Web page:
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THE FIRST EPISTLE GENERAL OF PETER - Chapter 2 - Verse 1

 

CHAPTER II. ANALYSIS OF THE CHAPTER.

This chapter may be divided into three parts:—

I. An exhortation to those whom the apostle addressed, to lay aside all malice, and all guile, and to receive the simple and plain instructions of the word of God with the earnestness with which babes desire their appropriate food, 1 Pe 2:1-3. Religion reproduces the traits of character of children in those whom it influences and they ought to regard themselves as new-born babes, and seek that kind of spiritual nutriment which is adapted to their condition as such.

II. The privileges which they had obtained by becoming Christians, while so many others had stumbled at the very truths by which they had been saved, 1 Pe 2:4-10.

(a.) They had come to the Saviour, as the living stone on which the whole spiritual temple was founded, though others had rejected him; they had become a holy priesthood; they had been admitted to the privilege of offering true sacrifices, acceptable to God, 1 Pe 2:4,5.

(b.) To them Christ was precious as the chief corner-stone, on which all their hopes rested, and on which the edifice that was to be reared was safe, though that foundation of the Christian hope had been rejected and disallowed by others, 1 Pe 2:6-8.

(c.) They were now a chosen people, an holy nation, appointed to show forth on earth the praises of God, though formerly they were not regarded as the people of God, and were not within the range of the methods by which he was accustomed to show mercy, 1 Pe 2:9,10.

III. Various duties growing out of these privileges, and out of the various relations which they sustained in life, 1 Pe 2:11-25.

(a.) The duty of living as strangers and pilgrims; of abstaining from all those fleshly lusts which war against the soul; and of leading lives of entire honesty in relation to the Gentiles, by whom they were surrounded, 1 Pe 2:11,12.

(b.) The duty of submitting to civil rulers, 1 Pe 2:13-17.

(c.) The duty of servants to submit to their masters, though their condition was a hard one in life, and they were called to suffer wrongfully, 1 Pe 2:18-20.

(d.) This duty was enforced on servants, and on all, from the example of Christ, who in more wronged than any others can be, and who yet bore all his sufferings with entire patience, leaving us an example that we should follow in his steps, 1 Pe 2:21-25.

Verse 1. Wherefore laying aside. On the word rendered laying aside, see Ro 13:12; Eph 4:22,25; Col 3:8.

The allusion is to putting off clothes; and the meaning is, that we are to cast off these things entirely; that is, we are no longer to practise them. The word wherefore (oun) refers to the reasonings in the first chapter. In view of the considerations stated there, we should renounce all evil.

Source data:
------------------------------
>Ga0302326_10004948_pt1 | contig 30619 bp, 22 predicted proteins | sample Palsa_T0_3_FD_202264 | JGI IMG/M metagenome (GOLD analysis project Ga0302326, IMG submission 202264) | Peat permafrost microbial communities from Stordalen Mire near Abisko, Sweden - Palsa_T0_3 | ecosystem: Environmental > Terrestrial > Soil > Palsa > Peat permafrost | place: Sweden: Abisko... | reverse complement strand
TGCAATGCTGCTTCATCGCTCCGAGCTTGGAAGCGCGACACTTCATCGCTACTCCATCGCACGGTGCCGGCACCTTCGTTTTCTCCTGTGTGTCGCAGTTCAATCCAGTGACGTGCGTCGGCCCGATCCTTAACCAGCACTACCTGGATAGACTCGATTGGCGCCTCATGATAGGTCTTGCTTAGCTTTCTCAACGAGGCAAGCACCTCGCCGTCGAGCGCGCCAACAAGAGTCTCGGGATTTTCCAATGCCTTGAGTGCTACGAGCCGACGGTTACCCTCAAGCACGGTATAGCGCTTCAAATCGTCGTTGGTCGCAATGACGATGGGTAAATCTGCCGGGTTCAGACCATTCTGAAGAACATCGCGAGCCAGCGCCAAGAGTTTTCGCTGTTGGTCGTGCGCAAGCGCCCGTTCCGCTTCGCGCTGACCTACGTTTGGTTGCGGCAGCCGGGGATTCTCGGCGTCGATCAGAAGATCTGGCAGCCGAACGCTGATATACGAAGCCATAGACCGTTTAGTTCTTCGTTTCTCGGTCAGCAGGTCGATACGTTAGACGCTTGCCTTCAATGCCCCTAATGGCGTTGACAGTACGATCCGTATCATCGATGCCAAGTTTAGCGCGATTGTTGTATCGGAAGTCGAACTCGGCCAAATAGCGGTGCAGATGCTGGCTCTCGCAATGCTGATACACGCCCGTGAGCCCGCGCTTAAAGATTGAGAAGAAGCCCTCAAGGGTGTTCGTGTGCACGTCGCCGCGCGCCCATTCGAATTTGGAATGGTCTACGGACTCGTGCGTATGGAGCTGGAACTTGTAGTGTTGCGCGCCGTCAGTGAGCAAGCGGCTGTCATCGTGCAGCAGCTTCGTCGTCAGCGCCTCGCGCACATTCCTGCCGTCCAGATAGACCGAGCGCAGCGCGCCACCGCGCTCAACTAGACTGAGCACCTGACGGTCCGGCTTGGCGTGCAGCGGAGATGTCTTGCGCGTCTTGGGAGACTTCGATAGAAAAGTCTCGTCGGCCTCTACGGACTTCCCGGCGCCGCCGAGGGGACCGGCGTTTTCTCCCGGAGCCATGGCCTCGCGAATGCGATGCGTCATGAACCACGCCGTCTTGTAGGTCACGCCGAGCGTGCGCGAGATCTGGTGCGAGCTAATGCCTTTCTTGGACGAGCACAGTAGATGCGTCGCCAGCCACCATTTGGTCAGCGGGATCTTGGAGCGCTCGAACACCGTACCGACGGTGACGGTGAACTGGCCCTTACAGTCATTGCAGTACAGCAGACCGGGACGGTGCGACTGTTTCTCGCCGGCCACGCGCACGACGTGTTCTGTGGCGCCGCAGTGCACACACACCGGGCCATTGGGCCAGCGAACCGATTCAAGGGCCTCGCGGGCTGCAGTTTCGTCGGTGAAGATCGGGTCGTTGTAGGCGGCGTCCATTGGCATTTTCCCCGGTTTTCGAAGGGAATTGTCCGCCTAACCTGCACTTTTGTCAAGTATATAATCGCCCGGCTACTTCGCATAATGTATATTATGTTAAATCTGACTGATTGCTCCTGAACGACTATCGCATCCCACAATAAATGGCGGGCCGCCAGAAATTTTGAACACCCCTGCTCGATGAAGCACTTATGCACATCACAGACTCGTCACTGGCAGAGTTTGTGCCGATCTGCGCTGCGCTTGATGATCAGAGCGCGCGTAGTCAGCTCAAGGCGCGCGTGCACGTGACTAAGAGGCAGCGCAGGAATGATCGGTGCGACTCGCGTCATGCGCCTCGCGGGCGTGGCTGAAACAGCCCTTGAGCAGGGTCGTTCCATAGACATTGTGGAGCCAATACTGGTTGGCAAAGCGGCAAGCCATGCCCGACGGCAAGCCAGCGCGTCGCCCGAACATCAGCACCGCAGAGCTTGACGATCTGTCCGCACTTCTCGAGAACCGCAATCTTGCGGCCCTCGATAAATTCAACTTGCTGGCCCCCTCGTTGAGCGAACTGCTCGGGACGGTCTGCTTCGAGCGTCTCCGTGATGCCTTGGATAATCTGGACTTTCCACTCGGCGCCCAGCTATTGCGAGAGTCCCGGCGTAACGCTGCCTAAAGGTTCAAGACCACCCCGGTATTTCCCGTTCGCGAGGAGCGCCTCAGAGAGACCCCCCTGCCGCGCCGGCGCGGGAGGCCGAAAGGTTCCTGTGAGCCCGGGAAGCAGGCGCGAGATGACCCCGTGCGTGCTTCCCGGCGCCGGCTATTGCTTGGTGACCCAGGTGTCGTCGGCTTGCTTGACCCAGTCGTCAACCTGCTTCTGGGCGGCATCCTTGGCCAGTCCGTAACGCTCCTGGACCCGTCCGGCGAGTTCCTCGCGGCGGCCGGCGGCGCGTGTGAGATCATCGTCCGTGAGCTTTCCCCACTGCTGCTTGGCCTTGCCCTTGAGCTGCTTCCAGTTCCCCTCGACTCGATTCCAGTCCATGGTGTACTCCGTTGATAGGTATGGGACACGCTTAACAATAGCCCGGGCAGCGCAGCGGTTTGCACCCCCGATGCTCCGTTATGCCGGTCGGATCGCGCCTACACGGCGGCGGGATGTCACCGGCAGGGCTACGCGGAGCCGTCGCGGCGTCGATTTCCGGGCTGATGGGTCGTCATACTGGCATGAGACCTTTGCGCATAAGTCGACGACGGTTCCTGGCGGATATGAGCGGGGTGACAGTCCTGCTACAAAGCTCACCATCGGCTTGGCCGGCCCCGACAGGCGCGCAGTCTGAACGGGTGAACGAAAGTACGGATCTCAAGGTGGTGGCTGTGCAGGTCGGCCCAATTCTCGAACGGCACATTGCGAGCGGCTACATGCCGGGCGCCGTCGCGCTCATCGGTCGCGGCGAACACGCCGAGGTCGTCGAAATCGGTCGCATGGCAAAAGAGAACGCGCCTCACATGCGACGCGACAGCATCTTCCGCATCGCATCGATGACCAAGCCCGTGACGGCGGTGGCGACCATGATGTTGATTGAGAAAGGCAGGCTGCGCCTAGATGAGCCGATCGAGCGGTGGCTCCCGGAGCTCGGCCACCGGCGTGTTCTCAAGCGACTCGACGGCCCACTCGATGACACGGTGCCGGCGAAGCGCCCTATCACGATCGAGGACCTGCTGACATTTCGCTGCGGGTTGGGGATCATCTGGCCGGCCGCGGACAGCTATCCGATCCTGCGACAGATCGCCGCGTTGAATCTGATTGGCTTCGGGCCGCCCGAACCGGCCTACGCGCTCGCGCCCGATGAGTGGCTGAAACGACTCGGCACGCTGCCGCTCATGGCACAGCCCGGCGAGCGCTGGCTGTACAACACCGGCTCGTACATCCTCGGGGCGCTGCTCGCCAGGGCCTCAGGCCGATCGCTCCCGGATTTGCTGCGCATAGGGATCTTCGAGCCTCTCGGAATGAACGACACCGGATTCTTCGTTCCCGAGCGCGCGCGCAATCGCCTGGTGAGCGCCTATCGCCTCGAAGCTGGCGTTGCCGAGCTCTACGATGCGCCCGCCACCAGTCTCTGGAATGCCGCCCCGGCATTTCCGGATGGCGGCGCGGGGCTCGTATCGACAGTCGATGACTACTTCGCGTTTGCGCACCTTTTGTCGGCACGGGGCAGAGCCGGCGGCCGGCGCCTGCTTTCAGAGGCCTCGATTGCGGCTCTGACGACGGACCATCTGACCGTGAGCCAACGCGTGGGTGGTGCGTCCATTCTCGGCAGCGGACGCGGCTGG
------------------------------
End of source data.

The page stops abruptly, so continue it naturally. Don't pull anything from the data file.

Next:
All malice. All evil, (kakian.) The word malice we commonly apply now to a particular kind of evil, denoting extreme enmity of heart, ill-will, a disposition to injure others without cause, from mere personal gratification, or from a spirit of revenge.—-Webster. The Greek word, however, includes evil of all kinds. See Barnes "Ro 1:29".

Comp. See Barnes "Ac 8:22, where it is rendered wickedness, and 1 Co 5:8; 14:20; Eph 4:31; Col 3:8; Tit 3:3.

 

And all guile. Deceit of all kinds. See Barnes "Ro 1:29"; See Barnes "2 Co 12:16"; See Barnes "1 Th 2:3".

 

And hypocrisies. See Barnes "1 Ti 4:2"; See Barnes "Mt 23:28"; See Barnes "Ga 2:13, on the word rendered dissimulation. The word means, feigning to be what we are not; assuming a false appearance of religion; cloking a wicked purpose under the appearance of piety:

And envies. Hatred of others on account of some excellency which they have, or something which they possess which we do not. See Barnes "Ro 1:29".

 

And all evil speaking. Greek, Speaking against others. This word (katalalia) occurs only here and in 2 Co 12:20, where it is rendered backbitings. It would include all unkind or slanderous speaking against others. This is by no means an uncommon fault in the world, and it is one of the designs of religion to guard against it. Religion teaches us to lay aside whatever guile, insincerity, and false appearances we may have acquired, and to put on the simple honesty and openness of children. We all acquire more or less of guile and insincerity ill the course of life, We learn to conceal our sentiments and feelings, and almost unconsciously come to appear different from what we really are. It is not so with children. In the child, every emotion of the bosom: appears as it is. Nature there work, well and beautifully. Every emotion is expressed; every feeling of the heart is developed; and in the cheeks, the open eye, the joyous or sad countenance, we know all that there is in the bosom, as certainly as we know all that there is in the rose by its colour and its fragrance. Now, it is one of the purposes of religion to bring us back to this state, and to strip off all the subterfuges which we may have acquired in life; and he in whom this effect is not accomplished has never been converted. A man that is characteristically deceitful, cunning, and crafty, cannot be a Christian. "Except ye be converted, and become as little children, ye shall not enter into the kingdom of heaven," Mt 18:3.

{a} "laying aside all malice" Eph 4:22,31

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